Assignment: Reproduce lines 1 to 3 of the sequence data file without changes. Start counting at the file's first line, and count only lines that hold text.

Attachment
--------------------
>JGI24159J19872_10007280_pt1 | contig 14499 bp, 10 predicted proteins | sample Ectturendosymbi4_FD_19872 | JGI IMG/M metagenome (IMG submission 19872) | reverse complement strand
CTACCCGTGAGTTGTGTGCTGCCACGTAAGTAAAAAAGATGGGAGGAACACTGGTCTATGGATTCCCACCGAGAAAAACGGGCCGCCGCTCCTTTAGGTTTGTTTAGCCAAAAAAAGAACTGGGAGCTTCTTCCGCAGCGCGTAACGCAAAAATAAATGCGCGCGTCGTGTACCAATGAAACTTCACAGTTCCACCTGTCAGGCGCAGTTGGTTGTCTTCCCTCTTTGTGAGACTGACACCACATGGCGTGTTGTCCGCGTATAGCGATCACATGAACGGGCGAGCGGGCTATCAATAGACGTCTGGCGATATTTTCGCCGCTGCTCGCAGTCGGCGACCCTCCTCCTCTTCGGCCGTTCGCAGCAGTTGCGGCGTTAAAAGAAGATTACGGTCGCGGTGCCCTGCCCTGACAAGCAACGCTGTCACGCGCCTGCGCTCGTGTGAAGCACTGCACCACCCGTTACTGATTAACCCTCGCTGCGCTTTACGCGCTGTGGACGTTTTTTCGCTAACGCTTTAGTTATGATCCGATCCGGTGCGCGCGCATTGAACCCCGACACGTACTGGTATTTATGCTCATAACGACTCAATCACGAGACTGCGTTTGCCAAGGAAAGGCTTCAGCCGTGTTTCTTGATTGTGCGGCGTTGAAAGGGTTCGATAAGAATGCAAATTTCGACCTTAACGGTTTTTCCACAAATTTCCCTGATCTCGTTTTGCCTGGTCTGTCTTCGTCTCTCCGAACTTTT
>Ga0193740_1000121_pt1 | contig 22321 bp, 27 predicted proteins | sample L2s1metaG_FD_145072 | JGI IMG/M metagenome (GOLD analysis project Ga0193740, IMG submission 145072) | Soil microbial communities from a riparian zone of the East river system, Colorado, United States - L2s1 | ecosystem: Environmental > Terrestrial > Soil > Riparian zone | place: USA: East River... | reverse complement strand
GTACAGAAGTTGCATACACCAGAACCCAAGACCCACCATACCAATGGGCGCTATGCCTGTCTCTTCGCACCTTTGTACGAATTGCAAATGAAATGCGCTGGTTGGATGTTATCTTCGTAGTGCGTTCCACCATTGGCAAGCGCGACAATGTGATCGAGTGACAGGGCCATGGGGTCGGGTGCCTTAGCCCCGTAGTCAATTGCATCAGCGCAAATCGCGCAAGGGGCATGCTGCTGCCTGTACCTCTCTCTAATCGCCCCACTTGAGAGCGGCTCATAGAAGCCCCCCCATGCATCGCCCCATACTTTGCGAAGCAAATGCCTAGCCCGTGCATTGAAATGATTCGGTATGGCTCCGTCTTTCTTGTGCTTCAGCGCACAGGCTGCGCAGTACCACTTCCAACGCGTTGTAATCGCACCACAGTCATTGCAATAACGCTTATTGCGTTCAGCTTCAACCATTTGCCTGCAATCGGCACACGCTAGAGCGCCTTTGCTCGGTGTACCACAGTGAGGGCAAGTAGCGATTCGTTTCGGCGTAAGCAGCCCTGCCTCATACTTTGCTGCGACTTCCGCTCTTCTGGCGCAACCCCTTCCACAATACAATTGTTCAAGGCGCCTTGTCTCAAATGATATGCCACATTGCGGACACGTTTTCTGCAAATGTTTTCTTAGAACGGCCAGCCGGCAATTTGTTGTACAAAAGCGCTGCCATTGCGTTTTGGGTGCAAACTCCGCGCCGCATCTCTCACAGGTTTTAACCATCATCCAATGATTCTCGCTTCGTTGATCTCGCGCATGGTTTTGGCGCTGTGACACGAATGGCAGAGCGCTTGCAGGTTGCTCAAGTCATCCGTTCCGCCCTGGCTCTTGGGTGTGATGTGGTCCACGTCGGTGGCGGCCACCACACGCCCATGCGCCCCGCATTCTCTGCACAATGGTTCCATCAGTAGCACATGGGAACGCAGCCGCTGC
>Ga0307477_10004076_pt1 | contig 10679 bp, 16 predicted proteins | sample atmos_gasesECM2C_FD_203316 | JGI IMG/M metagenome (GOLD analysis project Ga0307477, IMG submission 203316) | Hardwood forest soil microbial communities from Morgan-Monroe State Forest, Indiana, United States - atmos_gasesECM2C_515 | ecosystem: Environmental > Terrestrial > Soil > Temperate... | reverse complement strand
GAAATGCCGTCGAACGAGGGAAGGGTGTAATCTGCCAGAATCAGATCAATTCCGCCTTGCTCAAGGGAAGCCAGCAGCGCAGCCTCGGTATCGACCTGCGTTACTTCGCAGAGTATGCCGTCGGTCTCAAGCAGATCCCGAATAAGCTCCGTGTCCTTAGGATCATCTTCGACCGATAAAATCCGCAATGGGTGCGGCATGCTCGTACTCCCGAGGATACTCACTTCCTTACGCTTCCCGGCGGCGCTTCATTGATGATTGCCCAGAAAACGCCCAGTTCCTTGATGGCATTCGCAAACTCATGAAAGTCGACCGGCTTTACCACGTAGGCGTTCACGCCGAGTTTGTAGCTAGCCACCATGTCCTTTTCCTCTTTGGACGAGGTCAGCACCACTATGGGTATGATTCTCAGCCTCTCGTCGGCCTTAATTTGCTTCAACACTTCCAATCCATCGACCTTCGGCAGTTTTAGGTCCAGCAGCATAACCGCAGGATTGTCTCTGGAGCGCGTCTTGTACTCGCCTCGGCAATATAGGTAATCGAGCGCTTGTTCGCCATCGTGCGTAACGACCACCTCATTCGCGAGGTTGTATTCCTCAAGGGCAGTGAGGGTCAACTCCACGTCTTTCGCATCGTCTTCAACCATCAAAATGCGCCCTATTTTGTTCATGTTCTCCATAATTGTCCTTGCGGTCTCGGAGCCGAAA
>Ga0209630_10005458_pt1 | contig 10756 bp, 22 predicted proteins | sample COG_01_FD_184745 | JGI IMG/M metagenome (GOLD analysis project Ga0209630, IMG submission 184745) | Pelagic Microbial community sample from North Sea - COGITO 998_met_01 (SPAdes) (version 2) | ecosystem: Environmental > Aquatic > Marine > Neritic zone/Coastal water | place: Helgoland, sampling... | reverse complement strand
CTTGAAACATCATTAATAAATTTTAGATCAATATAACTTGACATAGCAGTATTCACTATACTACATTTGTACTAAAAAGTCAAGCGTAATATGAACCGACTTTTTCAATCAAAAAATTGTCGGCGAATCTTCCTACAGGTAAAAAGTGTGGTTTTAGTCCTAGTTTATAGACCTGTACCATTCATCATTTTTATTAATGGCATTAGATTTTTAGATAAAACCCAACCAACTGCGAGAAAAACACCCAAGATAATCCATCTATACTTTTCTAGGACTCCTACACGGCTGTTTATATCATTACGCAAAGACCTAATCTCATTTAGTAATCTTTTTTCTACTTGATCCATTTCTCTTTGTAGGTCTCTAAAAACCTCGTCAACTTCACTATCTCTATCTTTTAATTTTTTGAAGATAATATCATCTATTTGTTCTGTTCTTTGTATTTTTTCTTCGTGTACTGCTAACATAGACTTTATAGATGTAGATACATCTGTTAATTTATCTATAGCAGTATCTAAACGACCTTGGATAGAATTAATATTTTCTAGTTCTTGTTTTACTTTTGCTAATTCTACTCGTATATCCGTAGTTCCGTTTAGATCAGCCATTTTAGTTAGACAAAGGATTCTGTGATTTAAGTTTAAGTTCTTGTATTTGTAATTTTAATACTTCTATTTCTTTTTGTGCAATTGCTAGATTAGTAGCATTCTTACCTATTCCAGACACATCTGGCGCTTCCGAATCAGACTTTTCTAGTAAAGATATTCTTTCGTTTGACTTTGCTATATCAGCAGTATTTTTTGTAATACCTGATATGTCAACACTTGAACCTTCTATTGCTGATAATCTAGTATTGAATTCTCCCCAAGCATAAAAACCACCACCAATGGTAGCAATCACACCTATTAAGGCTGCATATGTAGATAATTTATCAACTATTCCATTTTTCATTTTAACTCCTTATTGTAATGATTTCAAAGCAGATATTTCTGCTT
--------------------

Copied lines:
>JGI24159J19872_10007280_pt1 | contig 14499 bp, 10 predicted proteins | sample Ectturendosymbi4_FD_19872 | JGI IMG/M metagenome (IMG submission 19872) | reverse complement strand
CTACCCGTGAGTTGTGTGCTGCCACGTAAGTAAAAAAGATGGGAGGAACACTGGTCTATGGATTCCCACCGAGAAAAACGGGCCGCCGCTCCTTTAGGTTTGTTTAGCCAAAAAAAGAACTGGGAGCTTCTTCCGCAGCGCGTAACGCAAAAATAAATGCGCGCGTCGTGTACCAATGAAACTTCACAGTTCCACCTGTCAGGCGCAGTTGGTTGTCTTCCCTCTTTGTGAGACTGACACCACATGGCGTGTTGTCCGCGTATAGCGATCACATGAACGGGCGAGCGGGCTATCAATAGACGTCTGGCGATATTTTCGCCGCTGCTCGCAGTCGGCGACCCTCCTCCTCTTCGGCCGTTCGCAGCAGTTGCGGCGTTAAAAGAAGATTACGGTCGCGGTGCCCTGCCCTGACAAGCAACGCTGTCACGCGCCTGCGCTCGTGTGAAGCACTGCACCACCCGTTACTGATTAACCCTCGCTGCGCTTTACGCGCTGTGGACGTTTTTTCGCTAACGCTTTAGTTATGATCCGATCCGGTGCGCGCGCATTGAACCCCGACACGTACTGGTATTTATGCTCATAACGACTCAATCACGAGACTGCGTTTGCCAAGGAAAGGCTTCAGCCGTGTTTCTTGATTGTGCGGCGTTGAAAGGGTTCGATAAGAATGCAAATTTCGACCTTAACGGTTTTTCCACAAATTTCCCTGATCTCGTTTTGCCTGGTCTGTCTTCGTCTCTCCGAACTTTT
>Ga0193740_1000121_pt1 | contig 22321 bp, 27 predicted proteins | sample L2s1metaG_FD_145072 | JGI IMG/M metagenome (GOLD analysis project Ga0193740, IMG submission 145072) | Soil microbial communities from a riparian zone of the East river system, Colorado, United States - L2s1 | ecosystem: Environmental > Terrestrial > Soil > Riparian zone | place: USA: East River... | reverse complement strand